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Is this, in fact, the holy one?

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By Rev. Amanda Gerken-Nelson

Over the course of this past month, ELM’s blog has featured stories of “new-ness”:new ideas and goals for the new year, new members of Proclaim, new ELM staff members to help serve our growing community.

“Newness” as a theme and concept is not just a reaction to the start of a new calendar year as of January 1st – but also the anticipated advent of change and newness for Extraordinary Lutheran Ministries as an organization as a whole.  

In my first year as Executive Director of ELM, I have often reflected on Phyllis Tickle’s book The Great Emergence. In the book, Dr. Tickle talks about how the Christian church has undergone a reformation approximately every 500 years (to read a brief description of Dr. Tickle’s ideas and a personal reflection from a Presbyterian colleague, click here). I have wondered if ELM has gone through our own re-formations approximately every ten years or so: from the first extraordinary ordinations and the formation of Lutheran Lesbian and Gay Ministries and the Extraordinary Candidacy Project in 1990 and 1993, to the merger of these ministries which formed Extraordinary Lutheran Ministries and the change in ELCA policy to allow LGBTQIA+ individuals to enter candidacy and serve openly in 2007 and 2009, to now: in 2019 we’re marking 10 years since the ELCA’s policy changed, ELM has an entirely new staff, and Proclaim has grown to over 320 members.

Perhaps, this theme of newness feels resonant to all of us because we are in a time of re-formation.

It wouldn’t be surprising, then, if in this period of change and newness we might find ourselves experiencing some disorientation and asking ourselves “is this the new place where we are called to be?” Or, like the Magi who visited the holy family in the stable–which we currently celebrate in this liturgical season of Epiphany–ask ourselves “Is this, in fact, the holy one?”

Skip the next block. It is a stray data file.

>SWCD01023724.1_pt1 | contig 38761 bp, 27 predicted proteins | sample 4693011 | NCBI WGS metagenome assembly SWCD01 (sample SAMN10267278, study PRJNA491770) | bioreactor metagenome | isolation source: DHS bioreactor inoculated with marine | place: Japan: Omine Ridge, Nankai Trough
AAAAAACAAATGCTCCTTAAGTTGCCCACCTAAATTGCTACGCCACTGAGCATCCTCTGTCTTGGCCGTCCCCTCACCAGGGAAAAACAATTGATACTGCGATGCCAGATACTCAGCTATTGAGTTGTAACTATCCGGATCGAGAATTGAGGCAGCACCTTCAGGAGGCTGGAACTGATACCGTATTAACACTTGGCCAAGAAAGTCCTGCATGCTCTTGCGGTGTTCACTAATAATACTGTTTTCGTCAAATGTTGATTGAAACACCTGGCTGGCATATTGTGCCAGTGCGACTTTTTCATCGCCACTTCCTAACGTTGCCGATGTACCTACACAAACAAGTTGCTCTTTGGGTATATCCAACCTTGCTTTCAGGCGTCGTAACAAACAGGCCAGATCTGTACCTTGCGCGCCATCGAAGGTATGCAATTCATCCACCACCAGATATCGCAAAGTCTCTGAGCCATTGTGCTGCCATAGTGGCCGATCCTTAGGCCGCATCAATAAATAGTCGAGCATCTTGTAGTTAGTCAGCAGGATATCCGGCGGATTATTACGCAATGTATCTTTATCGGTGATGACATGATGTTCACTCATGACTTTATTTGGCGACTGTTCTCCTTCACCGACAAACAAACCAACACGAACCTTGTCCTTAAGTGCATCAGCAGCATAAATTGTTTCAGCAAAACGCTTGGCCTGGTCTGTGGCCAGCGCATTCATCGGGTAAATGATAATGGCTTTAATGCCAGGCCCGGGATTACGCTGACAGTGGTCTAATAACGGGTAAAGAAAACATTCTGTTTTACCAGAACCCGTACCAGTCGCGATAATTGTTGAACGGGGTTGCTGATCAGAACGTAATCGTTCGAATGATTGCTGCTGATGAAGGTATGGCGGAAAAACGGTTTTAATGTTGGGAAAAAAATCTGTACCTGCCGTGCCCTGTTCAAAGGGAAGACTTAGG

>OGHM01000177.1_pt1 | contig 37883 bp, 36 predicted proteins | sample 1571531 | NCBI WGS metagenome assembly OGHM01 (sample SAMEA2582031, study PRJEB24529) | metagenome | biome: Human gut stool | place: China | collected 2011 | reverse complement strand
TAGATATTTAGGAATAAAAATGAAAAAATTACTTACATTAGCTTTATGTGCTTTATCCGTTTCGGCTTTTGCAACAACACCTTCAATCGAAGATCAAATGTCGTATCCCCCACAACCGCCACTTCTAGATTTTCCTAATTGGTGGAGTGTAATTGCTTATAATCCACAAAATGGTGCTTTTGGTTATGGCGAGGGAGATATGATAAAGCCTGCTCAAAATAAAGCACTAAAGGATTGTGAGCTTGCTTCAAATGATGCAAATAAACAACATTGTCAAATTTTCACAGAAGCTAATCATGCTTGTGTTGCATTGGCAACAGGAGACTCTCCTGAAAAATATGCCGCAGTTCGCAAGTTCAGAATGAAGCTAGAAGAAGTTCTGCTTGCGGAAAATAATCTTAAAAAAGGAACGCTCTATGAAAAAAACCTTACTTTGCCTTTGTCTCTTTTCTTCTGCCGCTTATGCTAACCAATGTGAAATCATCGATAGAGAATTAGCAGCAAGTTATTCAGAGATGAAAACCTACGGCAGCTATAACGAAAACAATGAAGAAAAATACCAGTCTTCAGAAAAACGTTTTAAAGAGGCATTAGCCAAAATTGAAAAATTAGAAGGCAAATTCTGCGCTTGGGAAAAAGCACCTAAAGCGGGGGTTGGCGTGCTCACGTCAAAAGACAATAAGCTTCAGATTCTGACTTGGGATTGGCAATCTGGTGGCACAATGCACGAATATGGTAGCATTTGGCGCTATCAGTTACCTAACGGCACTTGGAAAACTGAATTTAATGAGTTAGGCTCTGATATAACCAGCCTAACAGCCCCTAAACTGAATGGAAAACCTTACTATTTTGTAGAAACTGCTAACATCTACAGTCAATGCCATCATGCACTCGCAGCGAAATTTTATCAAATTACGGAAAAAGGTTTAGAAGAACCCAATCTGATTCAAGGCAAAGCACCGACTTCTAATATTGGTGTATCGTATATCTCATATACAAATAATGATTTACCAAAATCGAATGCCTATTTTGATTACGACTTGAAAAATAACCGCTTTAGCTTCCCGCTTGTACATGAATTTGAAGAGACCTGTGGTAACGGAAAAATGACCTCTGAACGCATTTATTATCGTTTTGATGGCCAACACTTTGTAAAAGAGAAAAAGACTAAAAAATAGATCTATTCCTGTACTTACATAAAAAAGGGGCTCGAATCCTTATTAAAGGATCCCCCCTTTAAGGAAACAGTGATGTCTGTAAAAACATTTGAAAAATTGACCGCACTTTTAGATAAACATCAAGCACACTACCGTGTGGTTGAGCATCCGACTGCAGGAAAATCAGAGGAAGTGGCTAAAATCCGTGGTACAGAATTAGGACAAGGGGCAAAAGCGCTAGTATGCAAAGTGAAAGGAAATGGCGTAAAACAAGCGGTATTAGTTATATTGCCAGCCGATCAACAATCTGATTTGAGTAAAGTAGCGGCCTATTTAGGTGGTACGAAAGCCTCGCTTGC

What has remained true for Extraordinary Lutheran Ministries throughout the years and re-formations is our insistence on and deep belief and trust that the lives, bodies, and calls of gender and sexual minority leaders are indeed holy and beloved.

It is with great intentionality of living into that sentiment and with a deep reverence for what has come before us that our current ELM staff and board endeavor to explore, listen, and consider journeying down new paths in our programming and ministries.

We are living into our gospel mandate to look to the margins even within the LGBTQIA+ community to center the experiences of the most marginalized: those with identities that are still “taboo” in our culture and society, and those who carry in their bodies and lives a variety of identities beyond gender and sexual orientation that complicates and complexifies their oppression and which calls on us as an organization to think, act, and exist differently.

As we embark on this journey, we hope to continue to share with you all what we learn and what we’re hearing through this blog. Many of you have supported ELM for many years and through our previous re-formations–we are excited to share this new journey with you and with those of you who have more recently joined our community.

Our staff welcome your thoughts and reflections on what you hear and experience with us on this journey. And, we thank you for your continued support and encouragement!


Bio: Amanda Gerken-Nelson (she/her/hers) is currently in Texas avoiding the polar vortex. Upon her return to her home in Maine on Sunday, she looks forward to celebrating a Patriot victory and knows she will get hate mail for saying “Go Patriots!”

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